With Walmart officially breaking the seal on brand-name, forward-stock splits in 2024, it’s just a matter of time until another high-flying stock follows in its footsteps. While there’s no way to concretely know which widely owned company will join the ranks of the elite stock-split stocks next, I’d be betting on semiconductor company Broadcom (NASDAQ: AVGO) to be the next in line.

Prior to being acquired by Avago in 2016, Broadcom had conducted a couple of forward-stock splits. On the other hand, Avago (which kept the Broadcom name following the buyout) has never enacted a stock split. But with shares of the company climbing more than 2,100% over the trailing decade to north of $1,200 per share, now looks like as good a time as any to make its stock more nominally affordable for everyday investors.

Broadcom’s bread and butter has long been its wireless-focused operations. This is a company that makes wireless chips and accessories used in next-generation smartphones. The 5G revolution has encouraged consumers and businesses to upgrade their wireless devices to take advantage of faster download speeds. This ongoing replacement cycle has steadily lifted Broadcom’s operating cash flow.

I’d be remiss if I didn’t also mention Broadcom’s backlog. Although CEO Hock Tan wasn’t as forthcoming with his company’s backlog in 2023 as he was in the previous year, he did note that Broadcom had a whopping $31 billion in orders in its backlog as of September 2022. An extensive backlog minimizes recessionary fears and all but ensures predictable cash flow for the company.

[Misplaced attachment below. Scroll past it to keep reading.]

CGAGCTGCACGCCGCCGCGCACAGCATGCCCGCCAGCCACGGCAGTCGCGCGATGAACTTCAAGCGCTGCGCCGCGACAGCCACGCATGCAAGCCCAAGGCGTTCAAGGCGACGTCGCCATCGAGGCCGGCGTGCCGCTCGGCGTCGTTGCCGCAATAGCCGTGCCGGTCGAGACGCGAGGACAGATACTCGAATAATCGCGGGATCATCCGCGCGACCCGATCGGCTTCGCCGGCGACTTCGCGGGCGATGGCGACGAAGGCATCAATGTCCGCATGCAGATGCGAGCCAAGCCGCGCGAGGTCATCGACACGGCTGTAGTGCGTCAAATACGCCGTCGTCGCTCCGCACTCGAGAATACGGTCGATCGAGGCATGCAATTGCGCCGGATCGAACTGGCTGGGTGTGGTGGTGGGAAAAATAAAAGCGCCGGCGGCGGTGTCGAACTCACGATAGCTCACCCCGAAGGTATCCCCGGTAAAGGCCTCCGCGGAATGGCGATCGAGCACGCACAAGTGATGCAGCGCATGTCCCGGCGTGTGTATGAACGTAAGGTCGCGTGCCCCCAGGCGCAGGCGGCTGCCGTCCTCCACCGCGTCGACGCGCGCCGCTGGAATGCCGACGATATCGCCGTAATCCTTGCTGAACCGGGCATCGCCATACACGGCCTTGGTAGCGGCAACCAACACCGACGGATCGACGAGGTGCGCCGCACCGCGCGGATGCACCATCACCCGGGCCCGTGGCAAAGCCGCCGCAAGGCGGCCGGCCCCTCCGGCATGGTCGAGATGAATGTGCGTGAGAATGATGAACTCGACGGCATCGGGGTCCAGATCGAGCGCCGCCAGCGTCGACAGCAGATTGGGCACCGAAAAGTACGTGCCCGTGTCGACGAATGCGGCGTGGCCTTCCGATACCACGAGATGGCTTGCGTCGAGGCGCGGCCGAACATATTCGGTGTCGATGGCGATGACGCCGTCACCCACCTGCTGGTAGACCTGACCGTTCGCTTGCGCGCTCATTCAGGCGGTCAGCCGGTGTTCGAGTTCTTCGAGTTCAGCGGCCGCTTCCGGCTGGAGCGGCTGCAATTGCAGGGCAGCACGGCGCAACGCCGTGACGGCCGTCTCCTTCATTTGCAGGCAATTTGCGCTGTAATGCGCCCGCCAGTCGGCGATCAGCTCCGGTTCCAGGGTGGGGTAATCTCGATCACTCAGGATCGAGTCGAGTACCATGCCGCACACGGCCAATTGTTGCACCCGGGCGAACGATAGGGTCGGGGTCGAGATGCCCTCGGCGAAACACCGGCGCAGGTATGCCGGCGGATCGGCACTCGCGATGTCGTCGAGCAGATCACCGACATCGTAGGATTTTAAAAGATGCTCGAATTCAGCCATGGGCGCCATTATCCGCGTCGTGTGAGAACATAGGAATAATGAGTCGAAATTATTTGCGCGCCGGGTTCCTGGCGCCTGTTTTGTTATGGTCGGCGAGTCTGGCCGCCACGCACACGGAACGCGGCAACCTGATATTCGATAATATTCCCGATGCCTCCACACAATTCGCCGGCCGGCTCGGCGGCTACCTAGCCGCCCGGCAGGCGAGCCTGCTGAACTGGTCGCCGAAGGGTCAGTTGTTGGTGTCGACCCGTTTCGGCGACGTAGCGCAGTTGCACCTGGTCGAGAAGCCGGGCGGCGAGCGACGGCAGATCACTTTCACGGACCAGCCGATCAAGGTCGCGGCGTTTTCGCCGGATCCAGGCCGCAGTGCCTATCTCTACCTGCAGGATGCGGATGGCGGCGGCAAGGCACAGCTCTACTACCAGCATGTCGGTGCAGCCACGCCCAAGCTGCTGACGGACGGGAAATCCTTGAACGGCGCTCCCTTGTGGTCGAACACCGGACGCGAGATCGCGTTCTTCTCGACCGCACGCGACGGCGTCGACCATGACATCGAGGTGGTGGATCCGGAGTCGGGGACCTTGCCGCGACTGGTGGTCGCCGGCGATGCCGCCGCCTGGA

However, the fuel that’s helped Broadcom’s stock effectively double over the past eight months is AI. Last year, Broadcom unveiled its Jericho3-AI chip, which can connect up to 32,000 GPUs at once in high-compute data centers. Broadcom’s AI solution is at the heart of the split-second decision-making needed by AI-driven software and systems.

Broadcom is expected to report is fiscal first-quarter operating results in about a month. Don’t be surprised if it follows in Walmart’s footsteps and becomes the second brand-name stock-split stock of 2024.

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John Mackey, former CEO of Whole Foods Market, an Amazon subsidiary, is a member of The Motley Fool’s board of directors. Suzanne Frey, an executive at Alphabet, is a member of The Motley Fool’s board of directors. Sean Williams has positions in Alphabet and Amazon. The Motley Fool has positions in and recommends Alphabet, Amazon, Nvidia, and Walmart. The Motley Fool recommends Broadcom. The Motley Fool has a disclosure policy.

Meet Wall Street’s Newest Stock-Split Stock, Along With the Company Likeliest to Follow in Its Footsteps was originally published by The Motley Fool